I don’t often listen to audio books when I’m on a bike ride on roads where I’ve never been before, but yesterday on the way home from a two-day outing I was slogging into a stiff wind, and besides, some of the roads were already familiar to me. So I listened to more of Liza Knapp’s lecture on Giants of Russian Literature. It’s something I got on MP3 through my library’s Netlibrary subscription.

My hopes were not high when I learned that a book of hers had been selected by Oprah for her book club. But I have to say that I am quite impressed by this lecture. (And my wife now tells me that some of Oprah’s books are good, anyway. She told me that one of them was “Cry, the Beloved Country,” a book that she knew I liked.)

I had “read” only one of the books she had been talking about. Last year I “read” Dostoevsky’s Crime and Punishment. I put the word in quotes, because I listened to it on audio. Well, I had once listened to Notes from the Underground, too.

I don’t read much fiction, anyway, no matter how great. But now I am being inspired to go out and read more of Dostoevsky, AND more of what Knapp has written about them. And maybe to keep learning Russian so I can slog through some of these books in the original.

May 192008

McCain is true to form, sharpening his knives for carrying out his administration’s agenda, which will be to stab conservatives in the back at every opportunity.

But what to make of James Dobson, who wants to have a private meeting with him. Dobson has already indicated he won’t support McCain. What difference would a meeting make? Does Dobson want McCain to tell him special things in secret that he won’t say in public? Does he want some secret agreement? Is he willing to sell his vote and his support in exchange for some secret promise?

Religious leaders would be better off not endorsing candidates, anyway. They lose their moral credibility even when they support good candidates, because sometimes those candidates are going to do things they should not be part of. They can instead speak out on principles, e.g. the value of human life, and then let their followers learn how to incorporate those principles in their lives by deciding for themselves what to do at the ballot box. That’s how to create a strong movement that has deep roots.

Here’s from Novak’s article:

An invitation for Sen. John McCain to meet with evangelical leader James Dobson at his Focus on the Family headquarters in Colorado Springs, Colo., so far has been rebuffed by the McCain campaign.

Dobson has indicated he cannot support McCain for president. His opposition reflects continued resistance to the prospective presidential nominee among Christian conservatives. They take issue with McCain’s current positions on stem cell research, immigration and global warming, as well as his past sponsorship of campaign finance reform.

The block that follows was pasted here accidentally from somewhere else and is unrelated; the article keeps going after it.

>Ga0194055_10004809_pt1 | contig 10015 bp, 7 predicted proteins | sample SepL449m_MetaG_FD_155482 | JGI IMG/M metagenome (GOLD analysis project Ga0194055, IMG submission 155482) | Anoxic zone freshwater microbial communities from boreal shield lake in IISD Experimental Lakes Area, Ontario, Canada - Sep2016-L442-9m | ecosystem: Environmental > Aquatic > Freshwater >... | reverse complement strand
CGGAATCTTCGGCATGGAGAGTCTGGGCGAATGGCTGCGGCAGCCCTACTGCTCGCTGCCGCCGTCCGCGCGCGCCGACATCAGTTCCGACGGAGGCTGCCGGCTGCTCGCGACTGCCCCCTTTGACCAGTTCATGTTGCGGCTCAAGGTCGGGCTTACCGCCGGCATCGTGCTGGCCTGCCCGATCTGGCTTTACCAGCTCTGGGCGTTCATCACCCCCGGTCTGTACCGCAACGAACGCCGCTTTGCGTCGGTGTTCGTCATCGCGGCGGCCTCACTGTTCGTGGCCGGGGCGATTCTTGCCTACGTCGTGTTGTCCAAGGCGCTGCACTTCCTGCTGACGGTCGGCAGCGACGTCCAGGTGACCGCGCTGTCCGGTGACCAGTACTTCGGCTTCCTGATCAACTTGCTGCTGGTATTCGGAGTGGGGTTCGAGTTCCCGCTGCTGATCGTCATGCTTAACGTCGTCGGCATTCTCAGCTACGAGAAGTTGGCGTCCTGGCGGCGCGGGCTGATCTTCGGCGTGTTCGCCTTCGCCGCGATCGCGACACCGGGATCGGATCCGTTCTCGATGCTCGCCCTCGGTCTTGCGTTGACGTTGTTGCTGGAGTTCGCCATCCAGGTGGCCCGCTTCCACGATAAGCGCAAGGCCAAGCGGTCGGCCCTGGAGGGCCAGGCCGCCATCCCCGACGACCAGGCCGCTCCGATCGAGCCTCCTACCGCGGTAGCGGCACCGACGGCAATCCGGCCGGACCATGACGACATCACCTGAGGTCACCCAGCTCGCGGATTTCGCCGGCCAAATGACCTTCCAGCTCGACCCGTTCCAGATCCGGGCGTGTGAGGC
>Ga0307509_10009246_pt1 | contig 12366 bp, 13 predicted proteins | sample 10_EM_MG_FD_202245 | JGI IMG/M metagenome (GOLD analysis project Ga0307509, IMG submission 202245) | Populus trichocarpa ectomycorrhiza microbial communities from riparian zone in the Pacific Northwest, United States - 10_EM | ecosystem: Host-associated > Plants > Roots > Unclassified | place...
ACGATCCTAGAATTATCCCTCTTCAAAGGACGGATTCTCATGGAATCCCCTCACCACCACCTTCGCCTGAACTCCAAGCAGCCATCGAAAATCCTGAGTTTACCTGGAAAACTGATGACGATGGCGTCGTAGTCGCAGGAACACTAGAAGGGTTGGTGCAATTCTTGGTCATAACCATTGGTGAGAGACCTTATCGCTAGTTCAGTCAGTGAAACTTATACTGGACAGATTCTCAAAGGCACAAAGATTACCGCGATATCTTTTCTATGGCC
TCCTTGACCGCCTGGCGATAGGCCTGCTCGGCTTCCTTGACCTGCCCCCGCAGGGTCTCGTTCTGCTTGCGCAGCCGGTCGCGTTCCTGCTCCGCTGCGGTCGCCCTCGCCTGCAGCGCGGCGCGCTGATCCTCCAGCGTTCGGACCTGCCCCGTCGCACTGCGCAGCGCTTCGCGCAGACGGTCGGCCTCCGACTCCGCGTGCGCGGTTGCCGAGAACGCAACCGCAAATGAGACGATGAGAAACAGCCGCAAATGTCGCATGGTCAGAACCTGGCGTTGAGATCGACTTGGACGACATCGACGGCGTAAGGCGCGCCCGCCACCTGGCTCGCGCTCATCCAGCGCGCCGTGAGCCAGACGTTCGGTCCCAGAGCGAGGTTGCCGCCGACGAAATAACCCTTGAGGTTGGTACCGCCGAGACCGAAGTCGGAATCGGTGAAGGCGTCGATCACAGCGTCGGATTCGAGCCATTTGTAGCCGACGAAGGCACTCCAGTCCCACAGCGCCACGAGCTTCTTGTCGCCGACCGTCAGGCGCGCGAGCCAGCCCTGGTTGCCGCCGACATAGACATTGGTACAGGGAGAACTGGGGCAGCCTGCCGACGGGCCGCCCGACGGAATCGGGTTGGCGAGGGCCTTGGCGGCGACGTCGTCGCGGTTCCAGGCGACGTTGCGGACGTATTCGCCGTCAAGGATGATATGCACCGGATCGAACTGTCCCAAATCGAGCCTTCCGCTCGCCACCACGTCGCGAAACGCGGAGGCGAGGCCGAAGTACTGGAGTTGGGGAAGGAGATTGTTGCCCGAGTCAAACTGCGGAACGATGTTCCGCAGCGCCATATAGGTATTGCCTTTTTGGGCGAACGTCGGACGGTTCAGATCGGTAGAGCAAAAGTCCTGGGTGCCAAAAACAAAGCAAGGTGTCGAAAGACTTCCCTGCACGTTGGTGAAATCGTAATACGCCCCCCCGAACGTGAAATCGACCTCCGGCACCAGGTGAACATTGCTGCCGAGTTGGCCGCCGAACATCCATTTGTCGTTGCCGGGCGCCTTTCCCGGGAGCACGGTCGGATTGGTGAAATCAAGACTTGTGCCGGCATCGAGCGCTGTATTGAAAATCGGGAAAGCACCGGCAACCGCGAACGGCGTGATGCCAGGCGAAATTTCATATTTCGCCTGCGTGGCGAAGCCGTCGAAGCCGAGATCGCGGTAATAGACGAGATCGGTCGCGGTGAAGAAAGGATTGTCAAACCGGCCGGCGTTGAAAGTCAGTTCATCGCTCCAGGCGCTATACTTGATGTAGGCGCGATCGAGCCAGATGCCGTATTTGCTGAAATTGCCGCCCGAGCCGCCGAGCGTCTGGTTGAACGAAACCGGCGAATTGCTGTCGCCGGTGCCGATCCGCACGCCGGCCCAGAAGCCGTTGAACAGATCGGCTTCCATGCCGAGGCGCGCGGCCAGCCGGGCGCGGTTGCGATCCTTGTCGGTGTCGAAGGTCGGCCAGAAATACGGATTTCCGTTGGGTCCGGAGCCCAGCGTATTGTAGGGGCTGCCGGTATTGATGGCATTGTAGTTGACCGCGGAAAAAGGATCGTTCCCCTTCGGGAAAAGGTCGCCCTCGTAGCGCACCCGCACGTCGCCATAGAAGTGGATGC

May 142008

Yesterday I started reading the 1990 edition of Robert Conquest’s, “The Great Terror.” I had long known about Conquest’s work, but had never read any before.

In a way I’m glad I waited until after I watched a lot of Russian movies. Not that Russian movies give an accurate portrayal of life in the Soviet Union any more than American movies give an accurate portrayal of life in our country. But they give me a picture of how the authorities wanted the Revolution to be seen, and (more importantly) of what sort of portrayal the population needed to see in order to be part of it. And now more than ever before, I see all the players as real people.

One thing that’s surprising to me is how much dissent there was in high places in the Communist Party in the late 20s and early 30s. I had known about Mensheviks, and I had known about people like Trotsky, but not about this. Chapter 1, which follows a long chapter of Introduction, tells us, referring to one of the opposition groups that were led by people who had been Stalin’s followers:

They seem to have circulated a memoir criticizing the regime for economic adventurism, stifling the initiative of the workers, and bullying treatment of the people by the Party. Lominadze had referred to the “lordly feudal attitude to the needs of the peasants.”

There is a lot more like that.

In the Introduction there is a good section summarizing the crackdown on the people. It points out that the starvation of perhaps 10 million people, mostly in the Ukraine, was not an accidental byproduct of Moscow-centered economic policies, but a deliberate attempt to show the people who was boss.

There seems little doubt that the main issue was simply crushing the peasantry, and the Ukranians, at any cost. On ehigh official told a Ukrainian who later defected that the 1933 harvest “was a test of our strength and their endurance. It took a famine to show them who is master here. It has cost millions of lives, but the collective farm system is here to stay. We have won the war.”

It was an important learning experience not only for the peasantry, but for the police and Party officials. It prepared them for what was to follow.